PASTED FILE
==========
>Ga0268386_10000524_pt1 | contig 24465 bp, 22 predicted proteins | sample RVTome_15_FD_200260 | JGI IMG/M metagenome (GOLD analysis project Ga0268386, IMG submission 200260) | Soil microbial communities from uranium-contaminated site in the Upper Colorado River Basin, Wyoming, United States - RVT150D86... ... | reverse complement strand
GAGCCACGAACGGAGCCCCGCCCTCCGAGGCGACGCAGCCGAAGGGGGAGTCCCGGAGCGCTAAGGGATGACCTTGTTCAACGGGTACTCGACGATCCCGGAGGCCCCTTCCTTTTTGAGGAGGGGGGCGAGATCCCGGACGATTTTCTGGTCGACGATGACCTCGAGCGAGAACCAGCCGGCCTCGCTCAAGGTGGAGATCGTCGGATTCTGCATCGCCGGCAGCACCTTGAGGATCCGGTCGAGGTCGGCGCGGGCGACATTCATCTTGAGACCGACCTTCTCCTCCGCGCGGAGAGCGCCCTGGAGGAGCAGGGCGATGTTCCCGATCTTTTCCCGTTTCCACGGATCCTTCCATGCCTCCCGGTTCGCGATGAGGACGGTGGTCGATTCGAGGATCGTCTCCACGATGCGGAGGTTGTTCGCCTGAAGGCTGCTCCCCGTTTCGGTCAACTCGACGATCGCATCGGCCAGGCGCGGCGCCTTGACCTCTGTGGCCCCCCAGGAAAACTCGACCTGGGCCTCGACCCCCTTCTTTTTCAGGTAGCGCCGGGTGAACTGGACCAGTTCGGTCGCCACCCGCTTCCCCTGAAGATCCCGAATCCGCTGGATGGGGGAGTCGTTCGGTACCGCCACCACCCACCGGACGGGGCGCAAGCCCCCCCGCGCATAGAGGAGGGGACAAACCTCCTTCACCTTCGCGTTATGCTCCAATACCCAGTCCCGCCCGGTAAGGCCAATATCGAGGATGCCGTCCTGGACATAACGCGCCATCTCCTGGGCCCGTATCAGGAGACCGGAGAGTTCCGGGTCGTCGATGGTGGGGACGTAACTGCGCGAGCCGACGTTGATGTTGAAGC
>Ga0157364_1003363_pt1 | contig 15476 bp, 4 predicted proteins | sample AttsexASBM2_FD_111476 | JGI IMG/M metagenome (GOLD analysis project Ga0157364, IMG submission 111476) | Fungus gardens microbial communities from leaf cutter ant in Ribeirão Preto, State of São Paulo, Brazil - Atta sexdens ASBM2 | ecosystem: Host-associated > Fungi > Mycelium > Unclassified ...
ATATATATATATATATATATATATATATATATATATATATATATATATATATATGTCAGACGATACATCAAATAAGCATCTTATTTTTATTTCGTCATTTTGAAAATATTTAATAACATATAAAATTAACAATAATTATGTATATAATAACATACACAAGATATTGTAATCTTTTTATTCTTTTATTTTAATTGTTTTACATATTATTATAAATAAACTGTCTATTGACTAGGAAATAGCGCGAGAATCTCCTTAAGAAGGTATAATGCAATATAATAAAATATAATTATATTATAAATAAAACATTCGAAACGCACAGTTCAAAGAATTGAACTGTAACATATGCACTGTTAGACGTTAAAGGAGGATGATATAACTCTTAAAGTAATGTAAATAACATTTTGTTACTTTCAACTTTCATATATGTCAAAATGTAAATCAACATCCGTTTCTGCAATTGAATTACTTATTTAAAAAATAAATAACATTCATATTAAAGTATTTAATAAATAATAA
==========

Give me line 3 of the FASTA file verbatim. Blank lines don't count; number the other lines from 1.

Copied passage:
>Ga0157364_1003363_pt1 | contig 15476 bp, 4 predicted proteins | sample AttsexASBM2_FD_111476 | JGI IMG/M metagenome (GOLD analysis project Ga0157364, IMG submission 111476) | Fungus gardens microbial communities from leaf cutter ant in Ribeirão Preto, State of São Paulo, Brazil - Atta sexdens ASBM2 | ecosystem: Host-associated > Fungi > Mycelium > Unclassified ...